Security Dealer & Integrator

NOV 2018

Find news and information for the executive corporate security director, CSO, facility manager and assets protection manager on issues of policy, products, incidents, risk management, threat assessments and preparedness.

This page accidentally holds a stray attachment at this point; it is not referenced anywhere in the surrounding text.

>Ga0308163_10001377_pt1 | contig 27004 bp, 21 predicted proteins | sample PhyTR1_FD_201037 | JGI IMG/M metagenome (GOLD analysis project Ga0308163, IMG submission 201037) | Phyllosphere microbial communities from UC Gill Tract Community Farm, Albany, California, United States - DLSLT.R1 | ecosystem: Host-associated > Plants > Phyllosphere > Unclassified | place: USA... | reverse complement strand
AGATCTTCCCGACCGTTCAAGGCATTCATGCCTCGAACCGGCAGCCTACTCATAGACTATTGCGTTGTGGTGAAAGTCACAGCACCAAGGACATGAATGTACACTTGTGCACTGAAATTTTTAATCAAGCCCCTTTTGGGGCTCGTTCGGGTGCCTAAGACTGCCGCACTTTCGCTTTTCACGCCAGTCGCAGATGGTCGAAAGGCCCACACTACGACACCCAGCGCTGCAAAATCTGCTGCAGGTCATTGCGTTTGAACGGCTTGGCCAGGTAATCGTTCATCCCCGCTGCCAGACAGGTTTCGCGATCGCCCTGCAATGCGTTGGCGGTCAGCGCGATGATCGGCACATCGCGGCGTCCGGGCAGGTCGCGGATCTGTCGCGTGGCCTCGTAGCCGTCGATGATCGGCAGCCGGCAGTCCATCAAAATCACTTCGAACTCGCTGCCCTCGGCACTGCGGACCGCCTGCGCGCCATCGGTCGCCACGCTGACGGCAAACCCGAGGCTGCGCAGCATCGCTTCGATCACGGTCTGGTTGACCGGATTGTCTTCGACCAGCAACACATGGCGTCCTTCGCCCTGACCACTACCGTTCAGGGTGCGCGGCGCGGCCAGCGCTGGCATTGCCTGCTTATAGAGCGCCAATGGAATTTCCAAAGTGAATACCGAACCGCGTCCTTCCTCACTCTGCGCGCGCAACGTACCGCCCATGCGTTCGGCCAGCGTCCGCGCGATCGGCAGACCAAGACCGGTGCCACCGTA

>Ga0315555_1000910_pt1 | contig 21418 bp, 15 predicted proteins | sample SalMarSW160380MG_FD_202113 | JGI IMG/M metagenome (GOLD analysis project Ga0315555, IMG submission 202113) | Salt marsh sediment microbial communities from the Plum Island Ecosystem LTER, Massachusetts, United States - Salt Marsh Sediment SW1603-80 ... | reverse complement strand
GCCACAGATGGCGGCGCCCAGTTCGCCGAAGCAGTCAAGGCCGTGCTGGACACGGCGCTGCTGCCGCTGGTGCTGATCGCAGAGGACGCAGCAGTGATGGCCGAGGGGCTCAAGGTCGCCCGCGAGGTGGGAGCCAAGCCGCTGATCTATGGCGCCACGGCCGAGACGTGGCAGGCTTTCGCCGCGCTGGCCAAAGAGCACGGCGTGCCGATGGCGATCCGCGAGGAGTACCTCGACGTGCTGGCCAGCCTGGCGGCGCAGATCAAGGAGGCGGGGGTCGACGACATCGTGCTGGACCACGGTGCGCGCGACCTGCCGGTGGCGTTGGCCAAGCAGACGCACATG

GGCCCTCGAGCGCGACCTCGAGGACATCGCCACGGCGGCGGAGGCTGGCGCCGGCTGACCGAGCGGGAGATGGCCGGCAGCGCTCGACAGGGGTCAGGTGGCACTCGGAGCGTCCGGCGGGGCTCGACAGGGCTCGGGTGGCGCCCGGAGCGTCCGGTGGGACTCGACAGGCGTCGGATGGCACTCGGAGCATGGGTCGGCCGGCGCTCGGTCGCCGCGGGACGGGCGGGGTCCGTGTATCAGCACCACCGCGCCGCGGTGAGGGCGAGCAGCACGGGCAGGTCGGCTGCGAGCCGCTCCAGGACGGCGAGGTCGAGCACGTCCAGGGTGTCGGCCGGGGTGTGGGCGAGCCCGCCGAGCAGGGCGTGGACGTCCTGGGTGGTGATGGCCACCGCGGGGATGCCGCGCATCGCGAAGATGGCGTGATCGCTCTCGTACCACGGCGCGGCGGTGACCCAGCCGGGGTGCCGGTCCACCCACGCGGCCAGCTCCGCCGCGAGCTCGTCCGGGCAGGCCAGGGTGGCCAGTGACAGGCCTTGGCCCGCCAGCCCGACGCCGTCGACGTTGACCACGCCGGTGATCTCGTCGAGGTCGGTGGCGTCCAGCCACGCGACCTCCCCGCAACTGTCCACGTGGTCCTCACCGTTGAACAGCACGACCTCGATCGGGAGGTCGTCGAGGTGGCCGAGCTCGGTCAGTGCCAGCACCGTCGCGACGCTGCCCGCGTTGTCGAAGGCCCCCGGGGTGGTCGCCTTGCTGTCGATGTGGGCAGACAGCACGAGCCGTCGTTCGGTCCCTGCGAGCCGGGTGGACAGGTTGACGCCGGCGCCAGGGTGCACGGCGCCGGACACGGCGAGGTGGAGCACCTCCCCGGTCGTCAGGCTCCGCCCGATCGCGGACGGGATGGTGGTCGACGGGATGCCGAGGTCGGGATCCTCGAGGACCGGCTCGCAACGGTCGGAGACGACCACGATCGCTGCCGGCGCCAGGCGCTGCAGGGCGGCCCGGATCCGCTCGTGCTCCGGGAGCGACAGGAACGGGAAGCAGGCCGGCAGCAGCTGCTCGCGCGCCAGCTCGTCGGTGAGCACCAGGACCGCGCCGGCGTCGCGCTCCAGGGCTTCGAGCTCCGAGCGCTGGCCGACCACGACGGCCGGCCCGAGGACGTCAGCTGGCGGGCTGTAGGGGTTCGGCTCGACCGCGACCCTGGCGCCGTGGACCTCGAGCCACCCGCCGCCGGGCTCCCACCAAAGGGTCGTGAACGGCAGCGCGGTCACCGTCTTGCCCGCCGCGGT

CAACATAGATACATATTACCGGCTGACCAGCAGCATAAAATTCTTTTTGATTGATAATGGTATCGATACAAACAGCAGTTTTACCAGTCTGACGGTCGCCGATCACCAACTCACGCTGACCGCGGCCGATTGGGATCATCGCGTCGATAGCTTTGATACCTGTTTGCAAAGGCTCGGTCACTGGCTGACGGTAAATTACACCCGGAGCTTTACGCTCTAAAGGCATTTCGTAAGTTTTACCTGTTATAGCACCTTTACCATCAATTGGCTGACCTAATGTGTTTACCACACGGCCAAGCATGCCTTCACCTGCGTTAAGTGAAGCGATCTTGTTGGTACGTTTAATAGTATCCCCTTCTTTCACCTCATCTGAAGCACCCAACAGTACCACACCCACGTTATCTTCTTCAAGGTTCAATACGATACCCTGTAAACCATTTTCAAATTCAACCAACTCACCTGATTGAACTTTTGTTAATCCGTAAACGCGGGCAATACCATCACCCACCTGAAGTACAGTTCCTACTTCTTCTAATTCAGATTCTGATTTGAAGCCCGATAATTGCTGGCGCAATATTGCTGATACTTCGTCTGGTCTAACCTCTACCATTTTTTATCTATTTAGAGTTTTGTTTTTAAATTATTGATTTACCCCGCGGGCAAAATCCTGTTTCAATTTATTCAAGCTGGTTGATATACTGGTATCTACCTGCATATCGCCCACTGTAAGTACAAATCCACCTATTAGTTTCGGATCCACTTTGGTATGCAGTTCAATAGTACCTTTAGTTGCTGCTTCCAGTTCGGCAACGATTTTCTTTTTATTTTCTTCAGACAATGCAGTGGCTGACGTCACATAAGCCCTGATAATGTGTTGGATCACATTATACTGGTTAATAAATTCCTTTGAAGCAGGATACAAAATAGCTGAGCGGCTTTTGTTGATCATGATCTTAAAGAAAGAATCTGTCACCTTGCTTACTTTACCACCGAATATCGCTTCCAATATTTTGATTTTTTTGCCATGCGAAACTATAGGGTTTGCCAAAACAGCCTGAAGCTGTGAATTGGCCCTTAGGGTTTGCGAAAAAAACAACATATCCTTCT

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66 Security Dealer & Integrator / www.SecurityInfoWatch.com November 2018 Modern Selling BY CHRIS PETERSON How to Beat Low-Cost Providers Six ways salespeople can compete in a price-driven market One of the most common reasons that salespeople lose business is because their competition was less expensive. As our world is becoming flatter and the do-it-yourself customer is becoming more common, price is becoming more significant every year. How can you compete while continuing to deliver high value? Here are six best practices to competing and beating low-cost providers: 1 Let them know you will be more expensive. Winning a sales opportunity after surprising your prospect with the highest price is like walking up a hill of ice – it is possible, but you are going to get hurt along the way. When you know that you will be the most expensive, let your prospect know as early as possible. Don’t be a jerk, just humbly explain: “In our experience of competing against these other two companies, we are usually more expensive, so I assume we will be the highest on this project as well. I just wanted you to know so there will be no surprises.” 2 Sell yourself. Your goal is to make your prospect willing to pay extra for you – not your company, services or products…for you. During the selling process, be the most professional salesperson possible. Make sure your prospect understands the unique things that you do after the job has been awarded. Make them addicted to working with you and wanting more. 3 Develop an internal champion. You cannot bash the competition, but your internal champion most definitely can. After establishing a relationship with your champion, make sure that they understand your superiority over the low-cost competitors. You can be as transparent as: “I hate to say these things about a competitor, but I feel like you should see this comment from one of their customers. I’m not going to show this to your board – that’s my style – but I want you to know.” 4 Give them a taste. If I do not get upgraded to first class on a flight, I always pay a little more for the economy premium seats. Why? Because I have sat in them before and cannot go back to standard coach. Give (or sell at your cost) something to your prospective customers. For example, offer to conduct a risk assessment or fix a challenging problem they have faced for months. Let them see, touch, and feel the difference between working with you and the cheap guys. If you do this right, they will never go back. 5 Know your differentiators. When I ask 10 salespeople to tell me their company’s differentiators, I get 15 different answers. This idea is simple, but rarely do salespeople fully understand and clearly articulate their company’s differentiators. Once you are able to do this, you will be able to answer the question, but also will be able to hold yourself higher throughout the selling process. Fully understanding the factors that make you better is a key confidence builder, and your prospects will spot your poise a mile away. 6 Justify the extra expense, but mind your timing. Most salespeople have an ROI graph that illustrates a higher initial investment making logical sense in the long term. This is an excellent way to help a customer justify spending; however, salespeople tend to do this too soon. If you present this justification too soon, you will not get a prospect’s full cooperation; however, once you make them into a raving fan of yours, that prospect will go out of their way to support your justification. » Chris Peterson is the founder and president of Vector Firm (www. vectorfirm.com), a sales consulting and training company built specifically for the security industry. Request more info about the company at www.securityinfowatch.com/12361573. "When I ask 10 salespeople to tell me their company's differentiators, I get 15 different answers . Rarely do salespeople fully understand and clearly articulate their company's differentiators."

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